Microsoft made some noise when it announced that Windows 11 would eventually support running Android apps, but it’s actually a little late for the game. This “Windows Subsystem for Android” offers technical and performance advantages, but it is not the only solution available today. BlueStacks has been offering an emulator for quite some time that runs a modified Android experience on PCs and Macs. Now the company has brought that concept to the cloud with BlueStacks X, its formal foray into cloud-based game streaming.
BlueStacks is one of the most famous methods of running Android apps on Windows and macOS, which is most commonly used for Android games. It uses an emulation method to achieve this, and of course that has some drawbacks in terms of performance. At the very least, you need fairly powerful hardware to comfortably play Android games.
BlueStacks X mitigates this in the same way as cloud gaming but with a slight rotation about history. The new service works with its own sister company now.gg and uses a hybrid approach to streaming games. In short, it shifts some of the hard computational and graphics rendering work to the endpoint, i.e. the client device, so not all of the data has to be streamed from the cloud.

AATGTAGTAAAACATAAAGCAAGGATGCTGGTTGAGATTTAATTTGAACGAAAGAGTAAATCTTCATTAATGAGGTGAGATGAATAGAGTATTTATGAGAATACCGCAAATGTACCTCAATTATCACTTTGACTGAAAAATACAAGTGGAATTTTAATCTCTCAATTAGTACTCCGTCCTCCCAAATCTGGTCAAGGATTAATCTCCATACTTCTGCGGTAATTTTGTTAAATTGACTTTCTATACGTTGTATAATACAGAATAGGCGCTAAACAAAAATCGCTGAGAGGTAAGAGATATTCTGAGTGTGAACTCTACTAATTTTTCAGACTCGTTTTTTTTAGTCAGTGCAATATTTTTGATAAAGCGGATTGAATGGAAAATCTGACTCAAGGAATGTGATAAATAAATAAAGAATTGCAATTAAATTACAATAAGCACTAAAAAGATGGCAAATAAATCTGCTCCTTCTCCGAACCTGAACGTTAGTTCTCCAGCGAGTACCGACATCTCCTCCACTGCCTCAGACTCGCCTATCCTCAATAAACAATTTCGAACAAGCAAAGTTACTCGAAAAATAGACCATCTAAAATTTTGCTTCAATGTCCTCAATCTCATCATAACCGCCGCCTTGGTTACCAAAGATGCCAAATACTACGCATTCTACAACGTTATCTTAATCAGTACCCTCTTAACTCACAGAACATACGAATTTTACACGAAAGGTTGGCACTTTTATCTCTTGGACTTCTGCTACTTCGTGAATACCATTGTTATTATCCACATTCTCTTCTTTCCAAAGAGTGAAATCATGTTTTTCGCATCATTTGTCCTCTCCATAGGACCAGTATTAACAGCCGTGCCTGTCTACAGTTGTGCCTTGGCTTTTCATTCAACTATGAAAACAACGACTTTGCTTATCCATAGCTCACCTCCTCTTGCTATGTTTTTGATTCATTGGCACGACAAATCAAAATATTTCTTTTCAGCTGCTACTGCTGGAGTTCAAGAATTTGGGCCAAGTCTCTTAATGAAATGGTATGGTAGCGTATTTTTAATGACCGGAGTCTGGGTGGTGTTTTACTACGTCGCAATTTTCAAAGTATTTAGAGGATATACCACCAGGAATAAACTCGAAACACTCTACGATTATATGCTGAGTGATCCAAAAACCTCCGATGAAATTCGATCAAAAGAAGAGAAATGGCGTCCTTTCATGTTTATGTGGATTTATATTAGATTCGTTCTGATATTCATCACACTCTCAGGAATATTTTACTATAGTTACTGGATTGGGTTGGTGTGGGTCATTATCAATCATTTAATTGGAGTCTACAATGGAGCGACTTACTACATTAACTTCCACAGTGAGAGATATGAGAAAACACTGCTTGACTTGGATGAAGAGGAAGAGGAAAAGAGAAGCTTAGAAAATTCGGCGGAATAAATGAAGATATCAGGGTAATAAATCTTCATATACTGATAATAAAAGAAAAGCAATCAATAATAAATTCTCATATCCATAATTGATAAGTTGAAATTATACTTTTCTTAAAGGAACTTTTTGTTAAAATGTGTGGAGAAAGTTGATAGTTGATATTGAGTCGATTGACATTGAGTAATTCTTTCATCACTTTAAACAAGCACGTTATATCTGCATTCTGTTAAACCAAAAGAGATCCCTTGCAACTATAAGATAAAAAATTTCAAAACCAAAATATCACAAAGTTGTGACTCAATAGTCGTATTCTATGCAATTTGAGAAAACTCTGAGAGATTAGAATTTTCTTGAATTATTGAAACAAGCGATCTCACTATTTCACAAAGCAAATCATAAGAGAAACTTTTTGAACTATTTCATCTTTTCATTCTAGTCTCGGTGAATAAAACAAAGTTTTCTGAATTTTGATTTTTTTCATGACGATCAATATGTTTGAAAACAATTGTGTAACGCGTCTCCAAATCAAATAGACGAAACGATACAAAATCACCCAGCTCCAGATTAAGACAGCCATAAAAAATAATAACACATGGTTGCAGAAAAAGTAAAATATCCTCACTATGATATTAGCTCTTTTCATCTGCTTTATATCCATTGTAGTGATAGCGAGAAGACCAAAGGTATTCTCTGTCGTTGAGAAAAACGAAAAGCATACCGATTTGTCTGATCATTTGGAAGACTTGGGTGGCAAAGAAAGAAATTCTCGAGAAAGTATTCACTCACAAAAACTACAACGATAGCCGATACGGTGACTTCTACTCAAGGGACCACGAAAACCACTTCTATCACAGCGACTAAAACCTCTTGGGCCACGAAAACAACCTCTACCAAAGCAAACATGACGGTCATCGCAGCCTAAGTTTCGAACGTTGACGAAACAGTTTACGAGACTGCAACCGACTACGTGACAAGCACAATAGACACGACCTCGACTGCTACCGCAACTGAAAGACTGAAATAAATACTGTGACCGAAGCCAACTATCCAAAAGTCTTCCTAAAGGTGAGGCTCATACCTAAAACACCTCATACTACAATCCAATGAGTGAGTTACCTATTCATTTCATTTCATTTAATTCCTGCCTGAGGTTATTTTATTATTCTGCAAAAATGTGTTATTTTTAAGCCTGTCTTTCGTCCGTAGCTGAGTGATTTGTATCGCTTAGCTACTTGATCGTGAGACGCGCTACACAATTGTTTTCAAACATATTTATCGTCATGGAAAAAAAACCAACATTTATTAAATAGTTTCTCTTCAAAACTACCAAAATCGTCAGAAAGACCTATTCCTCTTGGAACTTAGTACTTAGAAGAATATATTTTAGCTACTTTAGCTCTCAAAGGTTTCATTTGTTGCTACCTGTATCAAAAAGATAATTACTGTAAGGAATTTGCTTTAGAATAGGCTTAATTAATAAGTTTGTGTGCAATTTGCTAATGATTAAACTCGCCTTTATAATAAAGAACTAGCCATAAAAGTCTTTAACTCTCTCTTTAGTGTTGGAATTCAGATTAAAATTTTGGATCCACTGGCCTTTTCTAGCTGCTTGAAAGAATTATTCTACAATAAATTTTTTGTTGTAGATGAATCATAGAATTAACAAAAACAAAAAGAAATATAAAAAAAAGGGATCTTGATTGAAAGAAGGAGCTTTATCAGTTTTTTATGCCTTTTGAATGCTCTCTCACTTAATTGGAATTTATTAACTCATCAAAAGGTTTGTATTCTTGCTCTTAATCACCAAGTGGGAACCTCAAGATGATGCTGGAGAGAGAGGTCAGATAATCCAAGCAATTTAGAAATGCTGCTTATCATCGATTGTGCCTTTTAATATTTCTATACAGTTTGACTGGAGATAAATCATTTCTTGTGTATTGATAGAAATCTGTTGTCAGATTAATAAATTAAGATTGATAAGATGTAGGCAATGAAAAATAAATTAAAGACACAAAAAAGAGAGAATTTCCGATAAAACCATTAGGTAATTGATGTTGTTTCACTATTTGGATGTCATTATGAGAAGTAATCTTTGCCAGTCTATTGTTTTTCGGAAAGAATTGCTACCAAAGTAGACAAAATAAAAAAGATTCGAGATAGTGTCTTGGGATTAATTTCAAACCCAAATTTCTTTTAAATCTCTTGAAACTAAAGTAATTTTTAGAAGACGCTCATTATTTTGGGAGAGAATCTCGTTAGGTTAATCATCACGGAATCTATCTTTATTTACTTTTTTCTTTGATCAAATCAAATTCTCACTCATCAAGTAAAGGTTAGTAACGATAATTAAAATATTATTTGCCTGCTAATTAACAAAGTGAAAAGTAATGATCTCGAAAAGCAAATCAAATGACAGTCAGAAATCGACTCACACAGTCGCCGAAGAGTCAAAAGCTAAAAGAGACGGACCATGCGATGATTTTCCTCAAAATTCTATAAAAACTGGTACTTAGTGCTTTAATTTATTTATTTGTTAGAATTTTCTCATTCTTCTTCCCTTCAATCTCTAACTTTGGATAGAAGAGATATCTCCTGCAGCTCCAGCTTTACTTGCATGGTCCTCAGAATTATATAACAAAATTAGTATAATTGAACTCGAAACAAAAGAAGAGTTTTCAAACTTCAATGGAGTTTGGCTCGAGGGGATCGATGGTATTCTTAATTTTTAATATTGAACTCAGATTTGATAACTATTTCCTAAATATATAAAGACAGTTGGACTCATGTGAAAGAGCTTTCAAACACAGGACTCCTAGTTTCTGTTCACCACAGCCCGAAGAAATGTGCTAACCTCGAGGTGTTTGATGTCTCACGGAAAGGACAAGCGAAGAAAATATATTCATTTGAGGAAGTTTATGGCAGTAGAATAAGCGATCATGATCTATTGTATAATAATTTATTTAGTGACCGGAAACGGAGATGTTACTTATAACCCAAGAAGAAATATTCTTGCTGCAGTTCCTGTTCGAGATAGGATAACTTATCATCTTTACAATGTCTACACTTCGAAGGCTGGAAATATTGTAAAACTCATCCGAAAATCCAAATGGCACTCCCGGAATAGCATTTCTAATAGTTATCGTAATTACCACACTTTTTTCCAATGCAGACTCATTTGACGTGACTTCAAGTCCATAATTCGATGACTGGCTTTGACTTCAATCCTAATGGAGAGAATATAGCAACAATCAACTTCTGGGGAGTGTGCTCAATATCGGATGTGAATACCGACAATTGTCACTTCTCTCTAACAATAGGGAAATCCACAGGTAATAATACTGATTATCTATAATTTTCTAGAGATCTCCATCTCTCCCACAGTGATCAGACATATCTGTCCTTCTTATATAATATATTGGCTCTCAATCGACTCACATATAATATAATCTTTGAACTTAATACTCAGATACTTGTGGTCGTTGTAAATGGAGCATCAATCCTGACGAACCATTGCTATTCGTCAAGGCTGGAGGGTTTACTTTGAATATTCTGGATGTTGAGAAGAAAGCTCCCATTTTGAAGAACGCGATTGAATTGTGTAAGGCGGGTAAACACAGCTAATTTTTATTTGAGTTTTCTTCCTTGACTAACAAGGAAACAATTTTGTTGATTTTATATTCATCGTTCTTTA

That’s not exactly a major problem, as most of these endpoints are cables with native graphics rendering, including modern browsers like Chrome. This means almost any device with a browser can actually access BlueStacks X games, including a humble Raspberry Pi or, for the kick, an Android phone. It also offloads BlueStack’s servers and helps reduce costs.
The latter also helps turn BlueStacks X into an ad-supported free service, though a paid premium tier will be rolled out later. The service is still in beta and is available on Windows 10 and 11, macOS, iOS, Android and Chrome OS, among others. BlueStacks X has a dedicated app player for Windows PCs, but you can easily access it from any browser too.
This article was previously published on Source link